Marketing Techology Demystified

Lyndon Wong
5 min readMay 11, 2015

Marketing technology, aka MarTech, has proliferated at an explosive pace over the last few years [1, 2, 3]. This post attempts​ to explain the underlying trends and landscape in simple terms. While my perspective is rooted in the marketing of cloud-based services, or SaaS, I hope it provides insight to general business readers.

Marketing Technology Defined

Let’s start with why there’s so much business interest. Two reasons loom large.

(1) Businesses increasingly communicate with customers over digital channels. Consumers comfortable with technology prefer the convenience and capabilities of digital communication channels [4, 5]. Businesses in turn, can analyze and act on the resulting data streams across the customer lifecycle. MarTech makes this possible.

(2) Pressure to offer more value for less. Competitive markets drive a continuing shift toward lower-touch sales, self-service transactions and process automation [6, 7, 8]. Again, MarTech make this possible.

I think these two factors shape the collective “duck test” for identifying marketing technology. Should I dare to offer a concise definition, then it’s something like this:

Marketing technology leverages the growing use of digital communication channels to help a business efficiently acquire, serve and retain customers.

Where Marketing Technology Fits

The above trends provide a simple way of categorizing marketing technologies.

Does it boost Customer Acquisition or Retention? Different marketing technologies apply along the customer journey from acquisition through retention.

Does it ease Self or Sales Served Purchases? Some marketing technologies optimize online purchase funnels. Others enhance sales team productivity.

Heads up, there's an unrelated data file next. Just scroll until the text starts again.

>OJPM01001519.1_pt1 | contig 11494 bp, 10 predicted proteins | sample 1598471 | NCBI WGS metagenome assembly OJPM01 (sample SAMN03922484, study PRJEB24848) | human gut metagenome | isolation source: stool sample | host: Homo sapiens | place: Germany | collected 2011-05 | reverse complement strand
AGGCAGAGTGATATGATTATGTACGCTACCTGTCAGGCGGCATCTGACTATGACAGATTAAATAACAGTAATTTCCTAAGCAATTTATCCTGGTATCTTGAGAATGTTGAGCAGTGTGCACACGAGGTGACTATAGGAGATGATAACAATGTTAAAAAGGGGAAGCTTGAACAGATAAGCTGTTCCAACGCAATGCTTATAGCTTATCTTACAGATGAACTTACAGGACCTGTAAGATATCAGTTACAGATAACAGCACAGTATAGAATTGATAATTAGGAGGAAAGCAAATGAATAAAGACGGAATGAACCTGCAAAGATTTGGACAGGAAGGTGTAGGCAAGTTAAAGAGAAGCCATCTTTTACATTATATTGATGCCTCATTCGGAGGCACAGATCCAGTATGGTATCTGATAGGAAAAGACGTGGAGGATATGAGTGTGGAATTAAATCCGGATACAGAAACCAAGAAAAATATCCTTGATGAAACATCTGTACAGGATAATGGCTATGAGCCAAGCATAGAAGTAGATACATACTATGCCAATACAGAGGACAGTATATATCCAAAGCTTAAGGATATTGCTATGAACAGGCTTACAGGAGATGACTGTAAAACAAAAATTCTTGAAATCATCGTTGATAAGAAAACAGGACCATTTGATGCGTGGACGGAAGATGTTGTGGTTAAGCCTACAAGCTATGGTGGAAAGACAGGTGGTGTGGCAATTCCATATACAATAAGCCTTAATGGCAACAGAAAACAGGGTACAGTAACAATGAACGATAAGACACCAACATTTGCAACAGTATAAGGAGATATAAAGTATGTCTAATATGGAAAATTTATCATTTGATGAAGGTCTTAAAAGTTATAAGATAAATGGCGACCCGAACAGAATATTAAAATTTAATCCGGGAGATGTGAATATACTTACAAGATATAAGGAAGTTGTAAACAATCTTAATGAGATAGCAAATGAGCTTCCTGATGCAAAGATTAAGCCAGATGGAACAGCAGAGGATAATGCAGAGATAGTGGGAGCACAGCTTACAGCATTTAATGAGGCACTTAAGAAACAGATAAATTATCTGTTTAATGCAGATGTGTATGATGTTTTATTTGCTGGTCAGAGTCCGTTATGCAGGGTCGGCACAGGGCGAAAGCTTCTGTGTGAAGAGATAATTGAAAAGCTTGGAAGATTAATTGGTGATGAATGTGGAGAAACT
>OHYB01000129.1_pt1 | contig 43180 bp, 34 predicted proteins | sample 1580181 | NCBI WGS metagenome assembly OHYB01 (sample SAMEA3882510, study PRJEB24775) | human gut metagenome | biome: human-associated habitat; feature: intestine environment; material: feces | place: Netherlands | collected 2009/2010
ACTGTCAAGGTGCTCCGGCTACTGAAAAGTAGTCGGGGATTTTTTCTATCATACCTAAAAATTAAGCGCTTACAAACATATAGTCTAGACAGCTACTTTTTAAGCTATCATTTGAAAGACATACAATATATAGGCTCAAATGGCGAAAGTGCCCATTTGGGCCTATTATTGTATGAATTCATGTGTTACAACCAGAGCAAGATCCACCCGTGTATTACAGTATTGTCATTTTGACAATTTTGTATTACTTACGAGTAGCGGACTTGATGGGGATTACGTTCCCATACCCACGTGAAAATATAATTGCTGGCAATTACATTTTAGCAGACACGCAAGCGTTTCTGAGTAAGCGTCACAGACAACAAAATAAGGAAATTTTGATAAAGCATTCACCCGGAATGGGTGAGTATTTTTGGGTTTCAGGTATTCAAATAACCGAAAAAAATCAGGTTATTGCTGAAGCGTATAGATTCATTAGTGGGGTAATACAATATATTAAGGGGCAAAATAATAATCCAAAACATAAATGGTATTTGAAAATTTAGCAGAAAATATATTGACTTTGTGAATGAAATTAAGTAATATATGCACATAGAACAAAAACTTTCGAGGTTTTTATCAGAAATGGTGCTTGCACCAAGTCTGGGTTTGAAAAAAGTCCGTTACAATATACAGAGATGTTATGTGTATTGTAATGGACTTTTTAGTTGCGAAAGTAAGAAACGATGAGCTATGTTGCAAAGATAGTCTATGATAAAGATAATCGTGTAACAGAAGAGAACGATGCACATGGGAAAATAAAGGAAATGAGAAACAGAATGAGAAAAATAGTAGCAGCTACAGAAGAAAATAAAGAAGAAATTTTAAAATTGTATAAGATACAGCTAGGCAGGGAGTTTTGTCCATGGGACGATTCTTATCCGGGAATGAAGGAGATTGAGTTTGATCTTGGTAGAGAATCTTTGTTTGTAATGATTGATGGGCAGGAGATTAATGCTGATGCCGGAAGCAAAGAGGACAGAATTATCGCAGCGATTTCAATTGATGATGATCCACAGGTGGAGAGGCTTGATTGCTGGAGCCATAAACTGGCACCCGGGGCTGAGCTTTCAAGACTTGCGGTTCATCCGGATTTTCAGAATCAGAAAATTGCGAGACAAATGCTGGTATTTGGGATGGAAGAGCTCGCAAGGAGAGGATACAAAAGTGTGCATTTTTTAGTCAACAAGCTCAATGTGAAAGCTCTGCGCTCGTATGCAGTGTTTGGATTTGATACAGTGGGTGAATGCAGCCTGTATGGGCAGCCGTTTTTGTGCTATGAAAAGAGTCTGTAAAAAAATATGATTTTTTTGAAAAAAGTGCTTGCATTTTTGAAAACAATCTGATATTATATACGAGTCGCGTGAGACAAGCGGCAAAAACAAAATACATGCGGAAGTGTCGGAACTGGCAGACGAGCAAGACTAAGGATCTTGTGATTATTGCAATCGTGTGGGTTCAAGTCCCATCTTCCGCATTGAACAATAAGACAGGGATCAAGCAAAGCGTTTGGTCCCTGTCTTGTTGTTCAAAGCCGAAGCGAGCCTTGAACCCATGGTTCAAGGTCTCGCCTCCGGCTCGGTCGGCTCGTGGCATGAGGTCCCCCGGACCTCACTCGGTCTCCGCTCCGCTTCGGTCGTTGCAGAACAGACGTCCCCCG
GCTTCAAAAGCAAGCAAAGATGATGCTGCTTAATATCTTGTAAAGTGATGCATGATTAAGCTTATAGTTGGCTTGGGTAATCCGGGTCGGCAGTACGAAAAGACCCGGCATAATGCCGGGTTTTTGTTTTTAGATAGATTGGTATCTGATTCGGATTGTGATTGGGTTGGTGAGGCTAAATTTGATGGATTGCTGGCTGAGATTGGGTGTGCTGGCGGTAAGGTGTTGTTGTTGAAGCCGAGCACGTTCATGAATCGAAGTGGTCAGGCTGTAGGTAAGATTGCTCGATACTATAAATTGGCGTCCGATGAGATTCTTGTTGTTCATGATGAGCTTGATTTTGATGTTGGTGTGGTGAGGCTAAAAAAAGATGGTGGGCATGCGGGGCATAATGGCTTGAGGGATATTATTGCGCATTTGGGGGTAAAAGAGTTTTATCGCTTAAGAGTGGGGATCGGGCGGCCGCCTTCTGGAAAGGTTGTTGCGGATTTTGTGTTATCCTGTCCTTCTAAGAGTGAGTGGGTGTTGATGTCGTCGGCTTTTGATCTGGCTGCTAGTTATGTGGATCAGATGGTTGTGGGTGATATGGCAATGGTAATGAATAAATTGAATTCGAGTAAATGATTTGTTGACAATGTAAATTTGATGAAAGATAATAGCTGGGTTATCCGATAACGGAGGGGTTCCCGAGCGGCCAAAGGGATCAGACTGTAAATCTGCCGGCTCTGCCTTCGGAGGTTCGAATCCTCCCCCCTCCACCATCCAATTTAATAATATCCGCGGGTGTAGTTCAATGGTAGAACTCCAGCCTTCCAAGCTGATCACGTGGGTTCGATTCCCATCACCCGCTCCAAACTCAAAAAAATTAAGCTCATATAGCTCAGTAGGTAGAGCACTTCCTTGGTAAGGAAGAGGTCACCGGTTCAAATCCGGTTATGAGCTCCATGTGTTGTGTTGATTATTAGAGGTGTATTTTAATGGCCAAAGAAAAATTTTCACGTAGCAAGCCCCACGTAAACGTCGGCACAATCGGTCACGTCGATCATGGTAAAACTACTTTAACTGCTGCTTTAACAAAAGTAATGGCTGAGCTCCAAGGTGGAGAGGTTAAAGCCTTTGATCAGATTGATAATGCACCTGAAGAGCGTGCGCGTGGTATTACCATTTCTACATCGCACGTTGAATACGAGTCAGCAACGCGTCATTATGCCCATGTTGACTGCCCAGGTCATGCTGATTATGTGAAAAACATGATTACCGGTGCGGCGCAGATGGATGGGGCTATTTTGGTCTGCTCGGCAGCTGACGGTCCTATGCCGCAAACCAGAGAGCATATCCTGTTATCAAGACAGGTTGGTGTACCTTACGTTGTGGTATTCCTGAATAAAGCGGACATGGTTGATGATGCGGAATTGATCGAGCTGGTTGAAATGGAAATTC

Any business can use the resulting two-dimensional framework to map out customer conversion paths, and identify the marketing technologies required to enable them [9, 10].

An Example SaaS Customer Journey

Take a hypothetical SaaS business that relies on a blend of sales-served and self-served conversion paths [11, 12]. The customer journeys for these two channels have both unique and shared elements, as shown below.

Some Applicable Marketing Technologies

Digital marketing technologies help this business engage customers along the above paths, and measure the impact of those activities for further optimization. These software technologies fall into three high-level buckets:

  • Communications technologies help businesses interact with prospects and customers in mass or individually, in real-time or asynchronously.
  • Measurement technologies provide insight, using varying blends of marketer and third-party data.
  • Automation technologies integrate communications and measurement, using the later to programmatically trigger the former.

For the prototypical journeys outlined earlier, relevant technologies include the following: